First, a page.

A nurse who was infected with Ebola after treating a sick patient said she didn't have enough training beforehand on how to protect herself.

"The first time that I put on the protective equipment, I was heading in to take care of the patient," Amber Vinson told NBC's "Today" show in an interview broadcast Thursday.

Vinson was one of the more than 70 medical personnel who were involved in the care of Thomas Eric Duncan at Texas Health Presbyterian Hospital Dallas. After being sent home from the emergency room Sept. 26, Duncan returned two days later and was quickly diagnosed with the virus. He died Oct. 8.

"We didn't have excessive training where we could don and doff, put on and take off the protective equipment, till we got a level of being comfortable with it," Vinson said. "I didn't have that, and I think that's very important for hospitals across the nation, big and small."

But Vinson told CNN in an interview broadcast Thursday night that she has no idea how she became infected.

"I go through it almost daily in my mind: What happened, what went wrong. Because I was covered completely every time. I followed the CDC protocol for donning and doffing every time. I never strayed," she told CNN. "It is a mystery to me."

Vinson flew Oct. 13 on a commercial jet from Cleveland to Dallas, one day before feeling the first symptoms of her virus. She said in the "Today" interview that she monitored her temperature and checked in with health officials before flying. She said reports that she felt sick while traveling were false.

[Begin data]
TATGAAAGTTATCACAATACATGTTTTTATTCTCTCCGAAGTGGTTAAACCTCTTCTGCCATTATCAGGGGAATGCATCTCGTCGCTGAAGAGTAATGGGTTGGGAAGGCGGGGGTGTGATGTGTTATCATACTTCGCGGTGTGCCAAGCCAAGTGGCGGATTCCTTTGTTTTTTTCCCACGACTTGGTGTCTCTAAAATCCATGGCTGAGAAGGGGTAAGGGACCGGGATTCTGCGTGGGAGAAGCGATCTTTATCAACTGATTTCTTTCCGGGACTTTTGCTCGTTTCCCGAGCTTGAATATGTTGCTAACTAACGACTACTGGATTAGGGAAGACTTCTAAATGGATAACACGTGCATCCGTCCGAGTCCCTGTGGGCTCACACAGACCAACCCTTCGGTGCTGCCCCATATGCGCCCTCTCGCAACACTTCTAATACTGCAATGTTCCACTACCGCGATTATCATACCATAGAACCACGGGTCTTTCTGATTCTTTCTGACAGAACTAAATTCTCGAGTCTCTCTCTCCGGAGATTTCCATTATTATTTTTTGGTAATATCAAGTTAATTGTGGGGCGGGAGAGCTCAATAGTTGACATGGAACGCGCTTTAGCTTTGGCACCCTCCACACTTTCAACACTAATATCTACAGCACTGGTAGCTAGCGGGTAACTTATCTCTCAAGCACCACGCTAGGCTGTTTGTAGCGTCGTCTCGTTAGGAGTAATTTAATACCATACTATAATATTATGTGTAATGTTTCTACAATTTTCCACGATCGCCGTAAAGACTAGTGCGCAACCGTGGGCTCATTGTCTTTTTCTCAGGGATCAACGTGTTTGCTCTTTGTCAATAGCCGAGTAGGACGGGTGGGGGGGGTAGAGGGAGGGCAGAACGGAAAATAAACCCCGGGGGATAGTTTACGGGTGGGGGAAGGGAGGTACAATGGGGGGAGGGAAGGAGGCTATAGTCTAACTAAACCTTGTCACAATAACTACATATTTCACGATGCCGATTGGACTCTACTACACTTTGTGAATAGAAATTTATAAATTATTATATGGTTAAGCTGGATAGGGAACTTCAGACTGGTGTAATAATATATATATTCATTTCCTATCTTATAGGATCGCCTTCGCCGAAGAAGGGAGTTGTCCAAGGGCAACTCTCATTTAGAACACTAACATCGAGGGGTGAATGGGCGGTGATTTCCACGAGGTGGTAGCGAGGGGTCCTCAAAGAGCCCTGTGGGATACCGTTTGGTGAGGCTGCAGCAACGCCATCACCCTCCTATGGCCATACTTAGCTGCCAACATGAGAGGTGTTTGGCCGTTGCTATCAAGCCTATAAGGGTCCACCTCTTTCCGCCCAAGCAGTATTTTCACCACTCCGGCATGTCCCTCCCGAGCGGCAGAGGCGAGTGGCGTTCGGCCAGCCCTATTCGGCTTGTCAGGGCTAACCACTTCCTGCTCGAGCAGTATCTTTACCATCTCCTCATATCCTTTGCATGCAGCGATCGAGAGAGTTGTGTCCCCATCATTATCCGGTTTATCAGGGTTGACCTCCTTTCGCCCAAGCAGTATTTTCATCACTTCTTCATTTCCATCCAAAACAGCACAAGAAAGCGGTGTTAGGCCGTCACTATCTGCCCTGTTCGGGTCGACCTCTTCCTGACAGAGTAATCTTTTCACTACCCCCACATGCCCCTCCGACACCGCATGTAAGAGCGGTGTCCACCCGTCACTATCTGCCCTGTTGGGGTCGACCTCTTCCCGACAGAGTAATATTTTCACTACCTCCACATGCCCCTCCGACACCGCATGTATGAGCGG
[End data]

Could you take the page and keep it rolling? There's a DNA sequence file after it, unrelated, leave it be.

The federal Centers for Disease Control and Prevention in Atlanta has acknowledged that Vinson wasn't stopped from flying. CDC Director Tom Frieden later said that was a mistake on the agency's part.

"I would never go outside of guidelines or boundaries or something directly from the CDC telling me I can't go (or) I can't fly," Vinson told the "Today" show.

Vinson attended to Duncan on Sept. 30, the day he tested positive for Ebola, according to medical records that Duncan's family released to The Associated Press. Like another nurse who became infected, Nina Pham, the reports note that Vinson wore protective gear and a face shield, hazardous materials suit, and protective footwear. At the time, Duncan's body fluids were highly infectious if someone made contact with them. At one point, Vinson inserted a catheter into Duncan.

She said she became fearful after learning that fellow nurse Pham, who also treated Duncan, was suspected of having Ebola.

"I was floored," she said told the "Today" show. "I was afraid for myself and my family because I did everything that I was instructed to do every time and I felt like if Nina can get it, any one of us could have gotten it."

Medical experts say an Ebola patient who survives the disease gains lasting immunity to the strain with which they were infected. Vinson said Thursday that she feels good, but still gets tired sometimes. Asked whether she would be willing to treat another Ebola patient, Vinson said "absolutely."

She told CNN that her engagement ring was among her personal items that were destroyed when her apartment was decontaminated. "I was crushed," she said.

Also Thursday, Texas health officials said the last of 177 people known to have been in contact with Duncan, Pham or Vinson would come off monitoring Friday. In addition, those who flew on the same flights as Vinson have also recently been cleared from monitoring. None of those people became infected.